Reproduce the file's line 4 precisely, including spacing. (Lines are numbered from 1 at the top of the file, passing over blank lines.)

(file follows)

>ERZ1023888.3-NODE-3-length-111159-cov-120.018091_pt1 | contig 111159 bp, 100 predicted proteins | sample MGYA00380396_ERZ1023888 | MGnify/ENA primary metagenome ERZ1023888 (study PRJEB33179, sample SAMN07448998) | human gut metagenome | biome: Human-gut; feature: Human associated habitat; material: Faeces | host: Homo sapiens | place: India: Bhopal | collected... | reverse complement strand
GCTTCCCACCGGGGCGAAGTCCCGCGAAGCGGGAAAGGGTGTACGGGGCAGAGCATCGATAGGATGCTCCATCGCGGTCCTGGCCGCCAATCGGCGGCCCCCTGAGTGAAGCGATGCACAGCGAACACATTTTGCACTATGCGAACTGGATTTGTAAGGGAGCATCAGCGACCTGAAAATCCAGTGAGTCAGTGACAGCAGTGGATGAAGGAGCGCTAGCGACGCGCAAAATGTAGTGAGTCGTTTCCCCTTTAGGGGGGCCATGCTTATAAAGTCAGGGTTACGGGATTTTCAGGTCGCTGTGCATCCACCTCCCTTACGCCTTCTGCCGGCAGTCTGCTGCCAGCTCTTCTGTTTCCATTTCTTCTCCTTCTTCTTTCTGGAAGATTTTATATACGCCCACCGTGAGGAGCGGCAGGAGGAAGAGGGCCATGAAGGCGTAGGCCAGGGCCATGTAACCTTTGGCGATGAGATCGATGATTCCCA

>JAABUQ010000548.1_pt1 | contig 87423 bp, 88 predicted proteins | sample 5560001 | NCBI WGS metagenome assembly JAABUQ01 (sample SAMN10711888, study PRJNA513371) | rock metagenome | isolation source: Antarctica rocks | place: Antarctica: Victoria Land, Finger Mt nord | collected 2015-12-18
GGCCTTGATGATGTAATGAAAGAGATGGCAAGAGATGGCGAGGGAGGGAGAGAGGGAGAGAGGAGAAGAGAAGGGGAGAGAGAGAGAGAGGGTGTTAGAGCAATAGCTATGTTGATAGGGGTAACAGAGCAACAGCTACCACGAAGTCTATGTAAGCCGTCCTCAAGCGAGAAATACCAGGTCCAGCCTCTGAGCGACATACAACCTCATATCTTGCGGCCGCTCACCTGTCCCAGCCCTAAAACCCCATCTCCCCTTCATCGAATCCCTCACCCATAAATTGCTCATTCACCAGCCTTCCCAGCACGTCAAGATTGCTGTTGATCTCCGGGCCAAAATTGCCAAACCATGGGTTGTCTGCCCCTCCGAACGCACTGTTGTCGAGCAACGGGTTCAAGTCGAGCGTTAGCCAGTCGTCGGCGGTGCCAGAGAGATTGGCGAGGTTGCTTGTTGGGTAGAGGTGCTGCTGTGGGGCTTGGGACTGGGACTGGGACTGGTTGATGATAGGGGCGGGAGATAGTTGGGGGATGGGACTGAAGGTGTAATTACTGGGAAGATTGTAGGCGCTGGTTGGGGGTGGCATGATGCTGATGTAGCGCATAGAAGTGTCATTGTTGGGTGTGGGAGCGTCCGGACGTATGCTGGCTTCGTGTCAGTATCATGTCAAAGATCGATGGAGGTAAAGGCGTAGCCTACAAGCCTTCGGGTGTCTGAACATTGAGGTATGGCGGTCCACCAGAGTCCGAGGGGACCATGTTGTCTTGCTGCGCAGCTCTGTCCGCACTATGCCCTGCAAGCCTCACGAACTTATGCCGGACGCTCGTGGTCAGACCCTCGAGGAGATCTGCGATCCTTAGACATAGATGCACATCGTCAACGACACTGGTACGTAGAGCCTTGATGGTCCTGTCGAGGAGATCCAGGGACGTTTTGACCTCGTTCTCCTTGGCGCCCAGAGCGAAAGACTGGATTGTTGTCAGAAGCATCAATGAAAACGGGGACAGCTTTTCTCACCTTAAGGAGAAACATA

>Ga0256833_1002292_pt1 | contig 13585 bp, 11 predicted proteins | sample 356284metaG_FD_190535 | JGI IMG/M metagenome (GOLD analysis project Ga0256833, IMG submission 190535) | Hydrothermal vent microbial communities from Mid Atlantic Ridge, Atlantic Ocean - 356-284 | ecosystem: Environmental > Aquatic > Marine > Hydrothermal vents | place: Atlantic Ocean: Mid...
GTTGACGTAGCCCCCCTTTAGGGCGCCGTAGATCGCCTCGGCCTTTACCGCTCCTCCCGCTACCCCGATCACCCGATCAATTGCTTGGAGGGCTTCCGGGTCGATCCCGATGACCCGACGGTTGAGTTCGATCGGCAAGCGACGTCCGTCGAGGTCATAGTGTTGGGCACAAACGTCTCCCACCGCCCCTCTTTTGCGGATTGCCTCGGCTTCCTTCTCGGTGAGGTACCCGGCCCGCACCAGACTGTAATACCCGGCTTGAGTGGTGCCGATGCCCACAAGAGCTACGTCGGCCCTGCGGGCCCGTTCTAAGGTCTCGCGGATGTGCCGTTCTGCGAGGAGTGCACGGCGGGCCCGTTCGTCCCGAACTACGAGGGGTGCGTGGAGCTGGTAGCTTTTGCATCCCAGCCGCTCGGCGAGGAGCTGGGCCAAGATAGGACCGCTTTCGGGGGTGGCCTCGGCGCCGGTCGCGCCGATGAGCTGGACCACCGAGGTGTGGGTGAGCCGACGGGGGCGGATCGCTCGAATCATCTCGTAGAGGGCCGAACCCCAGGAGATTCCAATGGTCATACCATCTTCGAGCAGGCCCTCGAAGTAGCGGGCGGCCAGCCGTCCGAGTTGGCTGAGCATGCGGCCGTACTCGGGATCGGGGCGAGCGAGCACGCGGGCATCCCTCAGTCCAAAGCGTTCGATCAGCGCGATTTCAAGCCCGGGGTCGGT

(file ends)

GGCCTTGATGATGTAATGAAAGAGATGGCAAGAGATGGCGAGGGAGGGAGAGAGGGAGAGAGGAGAAGAGAAGGGGAGAGAGAGAGAGAGGGTGTTAGAGCAATAGCTATGTTGATAGGGGTAACAGAGCAACAGCTACCACGAAGTCTATGTAAGCCGTCCTCAAGCGAGAAATACCAGGTCCAGCCTCTGAGCGACATACAACCTCATATCTTGCGGCCGCTCACCTGTCCCAGCCCTAAAACCCCATCTCCCCTTCATCGAATCCCTCACCCATAAATTGCTCATTCACCAGCCTTCCCAGCACGTCAAGATTGCTGTTGATCTCCGGGCCAAAATTGCCAAACCATGGGTTGTCTGCCCCTCCGAACGCACTGTTGTCGAGCAACGGGTTCAAGTCGAGCGTTAGCCAGTCGTCGGCGGTGCCAGAGAGATTGGCGAGGTTGCTTGTTGGGTAGAGGTGCTGCTGTGGGGCTTGGGACTGGGACTGGGACTGGTTGATGATAGGGGCGGGAGATAGTTGGGGGATGGGACTGAAGGTGTAATTACTGGGAAGATTGTAGGCGCTGGTTGGGGGTGGCATGATGCTGATGTAGCGCATAGAAGTGTCATTGTTGGGTGTGGGAGCGTCCGGACGTATGCTGGCTTCGTGTCAGTATCATGTCAAAGATCGATGGAGGTAAAGGCGTAGCCTACAAGCCTTCGGGTGTCTGAACATTGAGGTATGGCGGTCCACCAGAGTCCGAGGGGACCATGTTGTCTTGCTGCGCAGCTCTGTCCGCACTATGCCCTGCAAGCCTCACGAACTTATGCCGGACGCTCGTGGTCAGACCCTCGAGGAGATCTGCGATCCTTAGACATAGATGCACATCGTCAACGACACTGGTACGTAGAGCCTTGATGGTCCTGTCGAGGAGATCCAGGGACGTTTTGACCTCGTTCTCCTTGGCGCCCAGAGCGAAAGACTGGATTGTTGTCAGAAGCATCAATGAAAACGGGGACAGCTTTTCTCACCTTAAGGAGAAACATA